NEW YORK: The White House will keep pushing for tough new gun ownership laws despite lack of support in Congress, Vice President Joe Biden said Thursday, urging politicians to show "courage" for the sake of shooting massacre victims.
"I'm not going to rest and nor is the president until we do all of these things," Biden told a press conference in New York, where he joined Mayor Michael Bloomberg and bereaved parents from Newtown, where 20 elementary school children were shot dead in December.
"For all those who say we couldn't or shouldn't ban high capacity magazines, I ask them just one question: think about Newtown," Biden said in a brief, but emotional speech in which he referred to the "beautiful little babies" killed in the school.
Senate Democrats have conceded that their proposed ban on assault rifles, like the gun used by a deranged intruder in the Newtown slaughter, has no way of passing in Congress.
Other measures under consideration -- and that may have a better chance of being enacted -- include requiring background checks for all gun sales.
Turning to face the parents of the school teacher who was killed when she tried to confront the Newtown shooter, Biden said: "It's time for the political establishment to show the courage your daughter showed."
Bloomberg, a billionaire who has focused heavily on reducing crime in New York and on a broader anti-gun campaign across the United States, also hammered Congress.
"The only question is whether Congress will have the courage to do the right thing," he said, highlighting the huge, barely reported death toll from gun violence around the country.
"It has been 97 days since Newtown. In that time, we estimate that more than 3,000 Americans have been murdered.
"If Congress does nothing, another 12,000 people will be murdered with guns this year alone."
Despite the divide in political circles, polls show Americans overwhelmingly support universal background checks on gun purchasers, among other new regulations.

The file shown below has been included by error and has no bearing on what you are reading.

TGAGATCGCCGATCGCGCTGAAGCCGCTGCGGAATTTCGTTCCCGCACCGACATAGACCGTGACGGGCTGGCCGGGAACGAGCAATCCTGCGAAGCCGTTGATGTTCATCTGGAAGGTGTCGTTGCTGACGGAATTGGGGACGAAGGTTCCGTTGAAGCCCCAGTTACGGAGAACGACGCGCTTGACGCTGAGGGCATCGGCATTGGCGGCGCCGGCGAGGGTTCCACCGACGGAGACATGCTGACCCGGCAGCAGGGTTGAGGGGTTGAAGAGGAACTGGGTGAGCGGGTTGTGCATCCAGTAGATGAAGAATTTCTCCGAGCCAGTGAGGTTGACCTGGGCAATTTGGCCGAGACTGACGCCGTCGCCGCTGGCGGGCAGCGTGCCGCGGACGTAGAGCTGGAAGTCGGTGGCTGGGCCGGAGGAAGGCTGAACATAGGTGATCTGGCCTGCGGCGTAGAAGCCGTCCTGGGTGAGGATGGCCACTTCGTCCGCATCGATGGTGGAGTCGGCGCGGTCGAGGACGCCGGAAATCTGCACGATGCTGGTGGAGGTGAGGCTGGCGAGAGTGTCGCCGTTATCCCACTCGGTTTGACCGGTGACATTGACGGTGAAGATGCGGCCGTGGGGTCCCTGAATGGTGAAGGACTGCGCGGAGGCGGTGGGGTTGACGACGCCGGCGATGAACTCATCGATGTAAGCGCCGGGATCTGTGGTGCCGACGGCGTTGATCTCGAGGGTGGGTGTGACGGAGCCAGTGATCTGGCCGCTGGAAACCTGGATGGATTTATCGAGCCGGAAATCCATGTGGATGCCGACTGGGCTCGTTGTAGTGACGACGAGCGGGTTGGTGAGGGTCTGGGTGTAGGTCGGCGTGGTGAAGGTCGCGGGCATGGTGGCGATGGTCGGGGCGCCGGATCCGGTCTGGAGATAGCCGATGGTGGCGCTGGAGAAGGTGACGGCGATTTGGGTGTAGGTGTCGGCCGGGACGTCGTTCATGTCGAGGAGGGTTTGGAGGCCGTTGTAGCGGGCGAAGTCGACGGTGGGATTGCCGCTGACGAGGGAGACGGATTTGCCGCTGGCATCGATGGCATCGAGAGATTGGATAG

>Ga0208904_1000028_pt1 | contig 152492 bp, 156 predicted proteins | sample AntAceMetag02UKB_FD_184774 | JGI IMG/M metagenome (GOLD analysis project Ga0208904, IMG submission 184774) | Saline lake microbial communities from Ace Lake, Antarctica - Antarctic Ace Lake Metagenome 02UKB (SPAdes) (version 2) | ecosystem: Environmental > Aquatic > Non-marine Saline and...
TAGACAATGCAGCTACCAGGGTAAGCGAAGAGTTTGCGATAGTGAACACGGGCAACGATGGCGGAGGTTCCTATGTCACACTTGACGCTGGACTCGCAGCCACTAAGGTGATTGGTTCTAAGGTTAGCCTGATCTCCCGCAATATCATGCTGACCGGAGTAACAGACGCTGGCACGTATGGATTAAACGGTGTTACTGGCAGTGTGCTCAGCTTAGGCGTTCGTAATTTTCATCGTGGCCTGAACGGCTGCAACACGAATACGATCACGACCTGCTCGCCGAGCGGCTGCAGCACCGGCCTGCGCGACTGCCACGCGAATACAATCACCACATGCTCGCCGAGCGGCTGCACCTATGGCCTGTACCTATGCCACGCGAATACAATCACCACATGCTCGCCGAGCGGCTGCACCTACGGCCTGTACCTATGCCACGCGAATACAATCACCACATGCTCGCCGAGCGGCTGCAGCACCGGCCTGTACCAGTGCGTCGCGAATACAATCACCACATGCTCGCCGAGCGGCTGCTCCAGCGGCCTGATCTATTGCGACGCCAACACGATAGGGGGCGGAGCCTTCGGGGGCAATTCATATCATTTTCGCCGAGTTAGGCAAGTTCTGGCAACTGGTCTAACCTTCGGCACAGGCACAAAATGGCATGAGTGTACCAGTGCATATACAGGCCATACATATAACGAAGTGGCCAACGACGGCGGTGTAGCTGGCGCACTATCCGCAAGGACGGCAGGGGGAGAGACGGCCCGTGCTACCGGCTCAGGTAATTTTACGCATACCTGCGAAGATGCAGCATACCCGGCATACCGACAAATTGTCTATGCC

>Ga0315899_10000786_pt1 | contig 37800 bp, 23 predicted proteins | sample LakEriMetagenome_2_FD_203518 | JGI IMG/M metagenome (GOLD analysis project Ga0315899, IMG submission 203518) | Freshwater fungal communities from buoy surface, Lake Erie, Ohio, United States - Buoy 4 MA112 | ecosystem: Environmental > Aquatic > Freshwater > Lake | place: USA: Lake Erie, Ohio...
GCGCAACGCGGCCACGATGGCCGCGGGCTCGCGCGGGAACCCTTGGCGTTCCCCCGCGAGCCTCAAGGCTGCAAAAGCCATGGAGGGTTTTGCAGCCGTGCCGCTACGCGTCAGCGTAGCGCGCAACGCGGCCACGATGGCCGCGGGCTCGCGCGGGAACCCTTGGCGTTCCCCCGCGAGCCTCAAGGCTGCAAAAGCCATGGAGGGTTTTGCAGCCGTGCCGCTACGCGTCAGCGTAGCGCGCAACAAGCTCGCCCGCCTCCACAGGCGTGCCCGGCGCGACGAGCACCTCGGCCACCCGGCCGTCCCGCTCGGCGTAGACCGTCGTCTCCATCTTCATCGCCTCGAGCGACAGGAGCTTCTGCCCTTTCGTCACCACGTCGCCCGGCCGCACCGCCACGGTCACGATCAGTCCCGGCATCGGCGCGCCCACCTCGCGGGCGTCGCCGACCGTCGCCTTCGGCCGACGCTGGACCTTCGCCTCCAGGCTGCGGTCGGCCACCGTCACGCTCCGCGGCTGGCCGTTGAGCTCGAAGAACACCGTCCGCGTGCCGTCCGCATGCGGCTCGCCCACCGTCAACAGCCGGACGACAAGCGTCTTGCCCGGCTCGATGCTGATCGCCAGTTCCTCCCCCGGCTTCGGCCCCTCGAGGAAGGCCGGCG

"We remain optimistic Congress will take action... because the American people could not be more clear about where they stand," Bloomberg said.
Gun control is one of the most politicized issues in a country rich in gun lore and where the Constitution is interpreted as guaranteeing the right of citizens to bear arms.
Opponents to any new gun laws, including the politically powerful National Rifle Association, argue that legal restrictions are the thin end of a wedge into constitutional rights and that criminals can in any case buy weapons illegally when needed.
However, Biden said Americans back "common sense" measures like background checks and alerts to the authorities when someone tries to amass weaponry.
"Not one (new rule) infringes on anybody's Second Amendment constitutional rights," he said.
One of the weapons used in Newtown, the popular military-style Bushmaster .223 rifle, is "a weapon of war," Biden said. "That weapon of war has no place on American streets."
The vice president also asked whether the shooter would have been capable of spraying so many bullets had he been forced to use smaller ammunition clips -- as the White House wants -- rather than the monster 30-round clips that allowed him to keep firing for longer.
Neil Heslin, whose young son was killed in Newtown, had difficulty keeping his composure as he addressed the press conference, saying: "Quite honestly, I'm really ashamed to see that Congress doesn't have the guts to stand up."